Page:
★★★ ½

Written and directed by Mike Flanagan (Gerald’s Game), Doctor Sleep brings the traumatic story of little Danny Torrance and the terror of the Overlook Hotel out of a multidecade-long cinematic hibernation, presenting a long-awaited, creepily captivating, and mostly original sequel, while tying together Stanley Kubrick’s 1980 film The Shining with Steven King’s thrilling novel on which it is based.

Now an adult, Dan Torrance (Ewan McGregor) tries to drink away his problems, but this only leads to bad decisions and still-needed advice from his old friend, Dick Hallorann (Carl Lumbly). Looking to get away, Dan takes a bus up north to a small town in New Hampshire where he finds stability, a job, and a friend that help integrate him back into a nurturing community, while serving at a hospice care facility. The stable situation is a temporary one as Dan starts to receive messages from a young teenage girl named Abra (Kyliegh Curran) who informs him that aggressive, sinister forces are preying upon innocent, young children led by Rose the Hat (Rebecca Ferguson) in an attempt to achieve immortality. Rose leads this perverse group known as the True Knot, as they stop at nothing to satisfy their thirst for souls. When Rose and Abra discover each other’s presence, an all-out battle, both physical and spiritual is waged, leading to a showdown that can only leave one party remaining among the living.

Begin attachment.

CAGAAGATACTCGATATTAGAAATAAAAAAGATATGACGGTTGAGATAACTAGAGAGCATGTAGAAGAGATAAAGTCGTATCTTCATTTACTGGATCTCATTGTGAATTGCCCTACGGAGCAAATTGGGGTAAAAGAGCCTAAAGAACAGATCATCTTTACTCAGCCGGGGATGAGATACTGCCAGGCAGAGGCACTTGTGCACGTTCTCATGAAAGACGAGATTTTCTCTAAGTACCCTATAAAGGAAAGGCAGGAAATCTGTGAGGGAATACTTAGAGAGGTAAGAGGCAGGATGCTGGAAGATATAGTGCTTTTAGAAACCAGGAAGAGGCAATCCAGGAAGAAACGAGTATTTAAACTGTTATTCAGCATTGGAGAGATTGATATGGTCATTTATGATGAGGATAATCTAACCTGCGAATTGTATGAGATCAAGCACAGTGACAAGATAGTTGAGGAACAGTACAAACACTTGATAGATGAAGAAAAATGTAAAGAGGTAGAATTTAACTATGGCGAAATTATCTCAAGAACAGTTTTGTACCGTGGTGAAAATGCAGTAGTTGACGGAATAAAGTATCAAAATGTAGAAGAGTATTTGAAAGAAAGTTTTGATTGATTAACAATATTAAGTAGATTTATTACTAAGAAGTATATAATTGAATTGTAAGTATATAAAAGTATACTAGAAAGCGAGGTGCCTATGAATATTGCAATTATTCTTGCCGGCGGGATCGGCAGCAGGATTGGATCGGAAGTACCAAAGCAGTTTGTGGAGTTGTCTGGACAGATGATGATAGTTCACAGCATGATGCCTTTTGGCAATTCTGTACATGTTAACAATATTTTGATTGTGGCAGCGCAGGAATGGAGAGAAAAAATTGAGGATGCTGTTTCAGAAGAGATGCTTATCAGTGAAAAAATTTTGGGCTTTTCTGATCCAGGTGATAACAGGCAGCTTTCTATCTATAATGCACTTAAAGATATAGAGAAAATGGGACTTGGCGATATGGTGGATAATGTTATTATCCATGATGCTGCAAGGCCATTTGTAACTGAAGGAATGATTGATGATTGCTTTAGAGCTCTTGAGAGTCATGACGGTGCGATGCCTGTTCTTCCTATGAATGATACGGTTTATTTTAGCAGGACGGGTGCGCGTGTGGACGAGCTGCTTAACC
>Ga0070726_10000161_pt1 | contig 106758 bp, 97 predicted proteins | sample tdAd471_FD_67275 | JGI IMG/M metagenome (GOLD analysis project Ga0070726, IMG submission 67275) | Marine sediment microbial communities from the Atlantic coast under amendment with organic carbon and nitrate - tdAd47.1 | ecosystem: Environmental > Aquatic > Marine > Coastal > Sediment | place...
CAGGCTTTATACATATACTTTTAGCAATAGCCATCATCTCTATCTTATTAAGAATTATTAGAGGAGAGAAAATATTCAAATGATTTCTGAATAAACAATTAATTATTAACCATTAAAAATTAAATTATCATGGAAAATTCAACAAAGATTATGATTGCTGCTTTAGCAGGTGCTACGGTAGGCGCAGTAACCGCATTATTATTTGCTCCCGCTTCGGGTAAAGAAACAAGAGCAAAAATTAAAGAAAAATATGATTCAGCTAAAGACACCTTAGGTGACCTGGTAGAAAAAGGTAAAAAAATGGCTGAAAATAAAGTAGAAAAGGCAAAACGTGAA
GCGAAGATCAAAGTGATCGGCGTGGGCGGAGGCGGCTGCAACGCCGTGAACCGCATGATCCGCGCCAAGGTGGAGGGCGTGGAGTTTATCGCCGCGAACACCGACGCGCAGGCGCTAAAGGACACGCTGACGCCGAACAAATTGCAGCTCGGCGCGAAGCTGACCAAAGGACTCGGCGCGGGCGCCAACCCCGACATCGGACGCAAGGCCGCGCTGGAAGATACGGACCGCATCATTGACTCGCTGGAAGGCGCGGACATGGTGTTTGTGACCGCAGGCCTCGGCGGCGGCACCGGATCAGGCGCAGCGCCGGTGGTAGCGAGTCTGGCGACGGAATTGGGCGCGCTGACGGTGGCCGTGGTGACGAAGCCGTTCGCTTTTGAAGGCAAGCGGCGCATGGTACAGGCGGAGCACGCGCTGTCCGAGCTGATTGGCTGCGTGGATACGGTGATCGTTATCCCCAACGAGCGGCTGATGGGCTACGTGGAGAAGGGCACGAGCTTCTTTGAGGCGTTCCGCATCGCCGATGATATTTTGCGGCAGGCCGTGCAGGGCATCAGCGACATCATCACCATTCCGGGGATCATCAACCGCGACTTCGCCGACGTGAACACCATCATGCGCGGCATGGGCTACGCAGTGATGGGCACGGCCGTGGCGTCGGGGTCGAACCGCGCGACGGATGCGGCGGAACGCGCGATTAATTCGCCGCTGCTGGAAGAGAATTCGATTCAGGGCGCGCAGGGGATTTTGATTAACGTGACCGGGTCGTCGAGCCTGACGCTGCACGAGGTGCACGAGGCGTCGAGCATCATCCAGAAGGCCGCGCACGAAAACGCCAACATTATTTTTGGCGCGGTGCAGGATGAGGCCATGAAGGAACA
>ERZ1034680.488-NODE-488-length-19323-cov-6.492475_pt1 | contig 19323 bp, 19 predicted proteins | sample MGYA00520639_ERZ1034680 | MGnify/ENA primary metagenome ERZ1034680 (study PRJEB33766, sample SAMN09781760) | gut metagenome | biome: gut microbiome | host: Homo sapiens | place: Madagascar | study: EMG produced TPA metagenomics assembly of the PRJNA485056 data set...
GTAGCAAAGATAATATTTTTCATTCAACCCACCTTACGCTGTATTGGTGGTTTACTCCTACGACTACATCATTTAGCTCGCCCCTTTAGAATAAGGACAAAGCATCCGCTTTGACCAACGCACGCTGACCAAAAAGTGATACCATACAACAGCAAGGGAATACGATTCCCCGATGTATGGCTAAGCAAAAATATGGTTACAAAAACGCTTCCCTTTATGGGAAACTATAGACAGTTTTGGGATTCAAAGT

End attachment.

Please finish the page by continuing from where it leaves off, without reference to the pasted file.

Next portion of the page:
Even with a runtime of two and a half hours, Doctor Sleep should keep spectators engaged. The story slowly builds around the intriguing dynamic between Dan and Abra as Dan initially tries to dissuade Abra from interacting with the wicked forces, only to find himself being affectionately called Uncle Dan a short time later after Hallorann informs Dan of his need to team up with Abra to counter the evil. The acting is solid throughout. McGregor sells the audience as Dan, a weary and troubled man who learns to use his “shine” to comfort those in need. Curran’s interpretation of Abra should garner even more praise. With a mixture of horrific grimaces and beaming smiles, her authentic and emotional depiction of a teenager with magic powers is credible and entertaining, helping bridge the gap through some of the film’s slower moments.  On the flip side, Rebecca Ferguson’s ruthless and cunning portrayal of Rose is the most impressive of all. That poisonous apple can often be so hard to resist, and Ferguson delivers as the seductive chief villain, inviting spectators to join her in experiencing moments of both power and pain.

As with any sequel, there are several nods to the first film, both in the script and visually, but they do not feel forced or out of place. Some viewers will be disappointed by the callbacks, but Flanagan does a great job balancing the pen and the seventh art, as many regard both the novel and the film as classics, despite their differences. Flanagan focuses on the importance of relationships and how good ones can overcome evil and selfishness that threaten to consume innocent and talented individuals.

With gruesome elements and bloody violence, Doctor Sleep is not a film for the younger viewers; even adults may find themselves turning their heads during a scene or two. The film could have done better in moving the story along. A bit disjointed at times, audiences may wonder how certain scenes fit together, but in the end, Flanagan does give them a finished puzzle in a familiar place.

As with the long hiatus between films, it takes this movie a while to get to its destination, but it is worth the wait in this well-acted and enticing horror drama with enough fresh action and suspense to keep its viewers’ eyes wide open.